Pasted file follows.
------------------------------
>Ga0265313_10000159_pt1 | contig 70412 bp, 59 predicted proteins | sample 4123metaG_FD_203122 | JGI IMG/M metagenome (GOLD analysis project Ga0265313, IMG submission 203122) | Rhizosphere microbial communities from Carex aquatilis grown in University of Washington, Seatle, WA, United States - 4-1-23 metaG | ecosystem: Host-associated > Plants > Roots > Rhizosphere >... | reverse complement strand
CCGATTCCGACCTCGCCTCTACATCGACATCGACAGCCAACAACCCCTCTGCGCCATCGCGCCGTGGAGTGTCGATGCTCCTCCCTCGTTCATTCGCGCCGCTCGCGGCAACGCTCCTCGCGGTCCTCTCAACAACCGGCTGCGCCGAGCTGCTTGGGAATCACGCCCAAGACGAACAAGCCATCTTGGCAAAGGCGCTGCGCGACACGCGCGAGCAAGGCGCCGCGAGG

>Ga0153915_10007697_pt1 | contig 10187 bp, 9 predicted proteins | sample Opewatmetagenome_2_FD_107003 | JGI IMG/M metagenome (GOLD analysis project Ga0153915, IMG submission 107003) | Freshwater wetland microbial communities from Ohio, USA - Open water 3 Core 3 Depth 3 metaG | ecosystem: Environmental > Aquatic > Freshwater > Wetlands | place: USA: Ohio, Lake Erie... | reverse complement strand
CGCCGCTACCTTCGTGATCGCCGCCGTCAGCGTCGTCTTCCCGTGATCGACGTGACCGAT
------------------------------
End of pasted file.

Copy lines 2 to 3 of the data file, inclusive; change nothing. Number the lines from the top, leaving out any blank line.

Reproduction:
CCGATTCCGACCTCGCCTCTACATCGACATCGACAGCCAACAACCCCTCTGCGCCATCGCGCCGTGGAGTGTCGATGCTCCTCCCTCGTTCATTCGCGCCGCTCGCGGCAACGCTCCTCGCGGTCCTCTCAACAACCGGCTGCGCCGAGCTGCTTGGGAATCACGCCCAAGACGAACAAGCCATCTTGGCAAAGGCGCTGCGCGACACGCGCGAGCAAGGCGCCGCGAGG

>Ga0153915_10007697_pt1 | contig 10187 bp, 9 predicted proteins | sample Opewatmetagenome_2_FD_107003 | JGI IMG/M metagenome (GOLD analysis project Ga0153915, IMG submission 107003) | Freshwater wetland microbial communities from Ohio, USA - Open water 3 Core 3 Depth 3 metaG | ecosystem: Environmental > Aquatic > Freshwater > Wetlands | place: USA: Ohio, Lake Erie... | reverse complement strand